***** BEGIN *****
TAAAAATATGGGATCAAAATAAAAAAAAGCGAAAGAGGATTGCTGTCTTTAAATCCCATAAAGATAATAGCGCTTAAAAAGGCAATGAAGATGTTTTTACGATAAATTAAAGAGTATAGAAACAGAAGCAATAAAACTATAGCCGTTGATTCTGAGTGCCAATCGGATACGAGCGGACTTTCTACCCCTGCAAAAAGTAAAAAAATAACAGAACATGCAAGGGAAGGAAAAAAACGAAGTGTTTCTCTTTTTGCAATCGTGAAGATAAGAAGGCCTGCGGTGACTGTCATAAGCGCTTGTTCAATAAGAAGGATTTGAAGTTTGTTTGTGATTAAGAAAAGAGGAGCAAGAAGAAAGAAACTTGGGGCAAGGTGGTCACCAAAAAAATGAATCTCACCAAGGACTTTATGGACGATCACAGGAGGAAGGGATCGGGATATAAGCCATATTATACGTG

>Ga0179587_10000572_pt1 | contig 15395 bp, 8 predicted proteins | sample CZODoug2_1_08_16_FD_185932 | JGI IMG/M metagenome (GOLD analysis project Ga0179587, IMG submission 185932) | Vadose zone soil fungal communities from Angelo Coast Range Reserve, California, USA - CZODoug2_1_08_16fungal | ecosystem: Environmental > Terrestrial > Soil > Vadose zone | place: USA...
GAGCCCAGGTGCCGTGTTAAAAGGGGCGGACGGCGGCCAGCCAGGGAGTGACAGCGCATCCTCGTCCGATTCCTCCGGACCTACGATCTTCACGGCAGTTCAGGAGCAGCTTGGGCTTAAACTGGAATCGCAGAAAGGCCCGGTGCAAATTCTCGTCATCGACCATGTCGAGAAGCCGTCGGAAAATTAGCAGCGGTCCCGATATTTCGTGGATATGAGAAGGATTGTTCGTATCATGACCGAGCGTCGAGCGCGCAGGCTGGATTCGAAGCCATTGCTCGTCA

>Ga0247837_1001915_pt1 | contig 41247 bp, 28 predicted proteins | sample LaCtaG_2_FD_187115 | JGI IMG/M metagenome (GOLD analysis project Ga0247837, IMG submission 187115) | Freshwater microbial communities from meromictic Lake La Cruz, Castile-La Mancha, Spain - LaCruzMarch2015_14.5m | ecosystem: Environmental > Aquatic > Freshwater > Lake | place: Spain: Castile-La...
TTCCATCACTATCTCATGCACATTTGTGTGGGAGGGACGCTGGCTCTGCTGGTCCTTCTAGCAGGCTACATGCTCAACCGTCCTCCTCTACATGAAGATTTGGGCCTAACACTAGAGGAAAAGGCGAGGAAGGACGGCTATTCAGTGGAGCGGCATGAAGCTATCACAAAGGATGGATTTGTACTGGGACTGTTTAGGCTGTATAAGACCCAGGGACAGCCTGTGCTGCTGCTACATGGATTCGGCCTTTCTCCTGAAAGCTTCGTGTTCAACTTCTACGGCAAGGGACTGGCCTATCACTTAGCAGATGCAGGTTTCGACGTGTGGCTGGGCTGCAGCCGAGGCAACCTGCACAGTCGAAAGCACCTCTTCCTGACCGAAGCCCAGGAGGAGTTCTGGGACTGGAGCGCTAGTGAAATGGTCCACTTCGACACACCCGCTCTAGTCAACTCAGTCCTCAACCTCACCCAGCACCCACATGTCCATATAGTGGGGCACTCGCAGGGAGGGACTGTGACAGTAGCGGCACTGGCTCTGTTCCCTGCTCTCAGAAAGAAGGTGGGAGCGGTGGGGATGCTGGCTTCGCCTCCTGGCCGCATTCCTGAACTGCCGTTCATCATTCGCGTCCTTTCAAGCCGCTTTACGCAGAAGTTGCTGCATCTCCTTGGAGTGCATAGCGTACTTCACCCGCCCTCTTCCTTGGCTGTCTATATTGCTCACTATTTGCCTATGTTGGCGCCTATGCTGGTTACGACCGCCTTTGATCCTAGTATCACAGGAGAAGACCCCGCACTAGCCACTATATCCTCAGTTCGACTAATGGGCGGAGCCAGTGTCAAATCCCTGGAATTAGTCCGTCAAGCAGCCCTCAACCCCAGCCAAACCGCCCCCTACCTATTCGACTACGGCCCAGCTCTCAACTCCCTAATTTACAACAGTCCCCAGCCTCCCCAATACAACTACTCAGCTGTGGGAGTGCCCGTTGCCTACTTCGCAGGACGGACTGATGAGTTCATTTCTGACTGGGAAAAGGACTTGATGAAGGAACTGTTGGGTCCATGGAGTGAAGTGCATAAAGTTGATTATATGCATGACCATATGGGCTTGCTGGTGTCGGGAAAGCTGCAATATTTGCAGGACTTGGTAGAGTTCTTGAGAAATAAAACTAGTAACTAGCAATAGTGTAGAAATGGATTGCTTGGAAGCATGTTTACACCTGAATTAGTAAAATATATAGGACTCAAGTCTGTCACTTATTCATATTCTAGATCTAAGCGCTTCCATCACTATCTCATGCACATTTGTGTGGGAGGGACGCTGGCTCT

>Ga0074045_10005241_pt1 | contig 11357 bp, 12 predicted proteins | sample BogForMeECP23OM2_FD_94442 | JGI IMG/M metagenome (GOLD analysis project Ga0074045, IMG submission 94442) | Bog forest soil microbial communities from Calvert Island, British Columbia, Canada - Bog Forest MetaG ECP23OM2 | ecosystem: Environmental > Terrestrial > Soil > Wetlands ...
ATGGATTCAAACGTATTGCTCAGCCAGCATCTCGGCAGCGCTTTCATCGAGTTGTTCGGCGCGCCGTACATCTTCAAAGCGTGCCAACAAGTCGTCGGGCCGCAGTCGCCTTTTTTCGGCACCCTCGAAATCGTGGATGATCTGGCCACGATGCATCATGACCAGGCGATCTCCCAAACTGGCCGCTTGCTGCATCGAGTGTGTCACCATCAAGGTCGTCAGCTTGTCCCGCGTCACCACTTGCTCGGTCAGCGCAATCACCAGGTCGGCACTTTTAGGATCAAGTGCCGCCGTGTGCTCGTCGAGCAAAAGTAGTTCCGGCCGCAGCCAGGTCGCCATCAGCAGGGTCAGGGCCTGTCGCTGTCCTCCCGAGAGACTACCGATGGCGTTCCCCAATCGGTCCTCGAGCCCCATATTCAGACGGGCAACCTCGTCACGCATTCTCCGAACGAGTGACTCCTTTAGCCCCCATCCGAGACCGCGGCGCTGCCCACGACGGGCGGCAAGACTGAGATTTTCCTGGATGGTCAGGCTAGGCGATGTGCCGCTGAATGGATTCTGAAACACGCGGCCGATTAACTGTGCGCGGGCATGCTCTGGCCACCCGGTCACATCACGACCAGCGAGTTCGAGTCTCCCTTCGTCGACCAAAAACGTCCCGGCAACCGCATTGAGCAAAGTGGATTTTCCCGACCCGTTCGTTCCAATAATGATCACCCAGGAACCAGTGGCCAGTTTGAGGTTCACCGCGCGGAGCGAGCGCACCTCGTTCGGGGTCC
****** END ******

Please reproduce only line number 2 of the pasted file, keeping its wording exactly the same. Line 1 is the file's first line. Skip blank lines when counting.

>Ga0179587_10000572_pt1 | contig 15395 bp, 8 predicted proteins | sample CZODoug2_1_08_16_FD_185932 | JGI IMG/M metagenome (GOLD analysis project Ga0179587, IMG submission 185932) | Vadose zone soil fungal communities from Angelo Coast Range Reserve, California, USA - CZODoug2_1_08_16fungal | ecosystem: Environmental > Terrestrial > Soil > Vadose zone | place: USA...